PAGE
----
As a regulator, MAS has so far been open to cryptocurrencies, though exercising with considerable caution. The use of cryptocurrencies is still confined to a small group of businesses and is not close to influencing price levels. New legislation such as the Payment Services Act, which comes into force this month, mainly addresses other risks such as money laundering and online transaction security. MAS also proposed to regulate crypto derivatives on approved exchanges. It remains to be seen how much the central bank would allow the spread of cryptocurrencies without eroding its monopoly over money issuance.
MAS announced in June that it would issue up to five digital bank licenses. Digital banks are banking entities that operate without physical branches. The five licenses are made up of two retail and three wholesale licenses which can only serve businesses. The ride-hailing app Grab and the mobile network Singtel have already applied for a retail banking license as a joint venture. Once granted the license, the Grab-Singtel venture can compete with traditional banks to offer interest on deposits and extend credit to individuals and businesses alike.
As digital banks compete to offer attractive returns to savers, the preference for savings over consumption will provide more funds for investment in the country. Though it is not the priority of MAS to manage liquidity, the central bank should be reasonably concerned if excess liquidity causes money supply to grow faster than real income. But given the reservations SMEs hold over export performance in 2020, it is hard to tell if investment will increase even with easy credit. There is no dire need for the country to increase savings either since it does not suffer from a balance of payment deficit.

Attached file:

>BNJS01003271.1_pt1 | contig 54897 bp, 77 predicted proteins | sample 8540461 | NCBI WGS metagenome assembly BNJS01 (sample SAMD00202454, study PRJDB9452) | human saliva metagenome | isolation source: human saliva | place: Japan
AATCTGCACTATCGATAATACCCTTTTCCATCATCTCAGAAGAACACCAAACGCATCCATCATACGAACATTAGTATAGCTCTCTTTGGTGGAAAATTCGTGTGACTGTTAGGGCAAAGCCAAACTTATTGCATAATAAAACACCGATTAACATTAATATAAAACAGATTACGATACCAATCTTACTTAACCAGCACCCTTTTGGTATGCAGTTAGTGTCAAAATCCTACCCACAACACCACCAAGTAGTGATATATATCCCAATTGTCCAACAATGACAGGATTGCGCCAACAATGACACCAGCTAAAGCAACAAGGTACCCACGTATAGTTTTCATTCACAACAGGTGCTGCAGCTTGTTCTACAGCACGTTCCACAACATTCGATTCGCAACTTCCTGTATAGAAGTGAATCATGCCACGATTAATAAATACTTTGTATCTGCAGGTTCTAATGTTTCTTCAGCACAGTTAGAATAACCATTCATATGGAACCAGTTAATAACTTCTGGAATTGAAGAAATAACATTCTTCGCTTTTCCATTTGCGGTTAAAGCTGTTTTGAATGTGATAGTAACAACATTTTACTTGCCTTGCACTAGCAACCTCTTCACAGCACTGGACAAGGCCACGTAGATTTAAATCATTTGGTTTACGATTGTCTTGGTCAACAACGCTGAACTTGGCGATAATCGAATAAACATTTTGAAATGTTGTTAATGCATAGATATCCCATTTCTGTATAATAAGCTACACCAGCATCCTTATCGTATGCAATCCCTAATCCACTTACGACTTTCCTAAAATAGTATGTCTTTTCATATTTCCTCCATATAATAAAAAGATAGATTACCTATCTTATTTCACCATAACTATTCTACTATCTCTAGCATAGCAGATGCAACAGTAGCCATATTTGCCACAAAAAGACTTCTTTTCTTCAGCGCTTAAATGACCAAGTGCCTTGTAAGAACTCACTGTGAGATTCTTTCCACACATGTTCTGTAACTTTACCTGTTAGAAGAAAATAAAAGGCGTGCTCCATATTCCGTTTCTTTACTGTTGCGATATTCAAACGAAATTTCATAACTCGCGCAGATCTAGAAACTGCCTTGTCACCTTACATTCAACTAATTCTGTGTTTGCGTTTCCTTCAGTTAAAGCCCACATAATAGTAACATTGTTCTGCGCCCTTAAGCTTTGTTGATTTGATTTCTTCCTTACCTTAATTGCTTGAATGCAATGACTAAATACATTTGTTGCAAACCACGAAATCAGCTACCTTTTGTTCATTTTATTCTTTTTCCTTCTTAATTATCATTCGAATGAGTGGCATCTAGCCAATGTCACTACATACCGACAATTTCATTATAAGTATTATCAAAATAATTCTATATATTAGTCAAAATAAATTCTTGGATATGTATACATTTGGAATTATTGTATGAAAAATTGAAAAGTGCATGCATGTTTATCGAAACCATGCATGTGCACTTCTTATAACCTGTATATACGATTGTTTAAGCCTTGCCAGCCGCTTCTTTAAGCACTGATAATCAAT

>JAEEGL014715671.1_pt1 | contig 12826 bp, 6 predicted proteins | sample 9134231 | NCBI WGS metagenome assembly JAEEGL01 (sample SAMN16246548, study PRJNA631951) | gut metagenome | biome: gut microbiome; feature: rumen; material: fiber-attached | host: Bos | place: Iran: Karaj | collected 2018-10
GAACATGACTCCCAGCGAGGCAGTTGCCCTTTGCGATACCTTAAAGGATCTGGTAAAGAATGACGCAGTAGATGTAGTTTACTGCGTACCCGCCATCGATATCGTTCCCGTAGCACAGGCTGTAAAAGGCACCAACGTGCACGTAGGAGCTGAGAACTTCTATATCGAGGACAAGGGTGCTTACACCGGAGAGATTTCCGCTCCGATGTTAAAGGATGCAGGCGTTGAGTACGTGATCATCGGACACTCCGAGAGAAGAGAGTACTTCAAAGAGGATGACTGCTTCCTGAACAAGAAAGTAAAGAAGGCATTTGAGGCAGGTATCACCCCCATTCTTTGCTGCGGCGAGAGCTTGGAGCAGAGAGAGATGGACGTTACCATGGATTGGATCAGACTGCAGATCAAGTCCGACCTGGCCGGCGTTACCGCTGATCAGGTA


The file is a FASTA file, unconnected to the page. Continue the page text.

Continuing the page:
On the other hand, the introduction of online-only banks might just be the healthy dose of cortisol traditional banks need to up their game for digital banking. Thomas Piketty wrote in Capital in the Twenty-First Century that Asian economies benefited more from the knowledge diffusion brought by open trade than the free flow of capital. The know-how these online banking players can add to the economy may as well be Singapore’s to reap.
To moderate potential risks, Singapore is running this trial with two stages for the retail bank player. Entities will only be granted Digital Full Bank license when they have proved not to pose any significant risks and meet capital requirements. Hence, before reaching the full bank status, they will be restricted in terms of business operation, deposit and product offering.
Looking at China, one sees how the value-added fintech might just help shadow banking grow rapidly. The lesson is not lost on MAS, who has facilitated tech investments with cautious optimism as a central bank and financial regulator. In a trade climate that grew much fickler last year, Singapore is obviously banking on fintech as its next domain of competitiveness. The endogenous growth theory has technology at the heart of growth, but tech investments will only keep coming if macroeconomic fundamentals are reassuring. MAS knows its role in Singapore’s digital growth path well.
Wingyan Yip is a MSc Local Economic Development student at LSE with a bachelor’s degree from Yale-NUS College in Singapore. Wingyan is passionate about the political economy of Latin America and Asia, as well as data science and machine learning.
The views expressed in this post are those of the author and in no way reflect those of the International Development LSE blog or the London School of Economics and Political Science.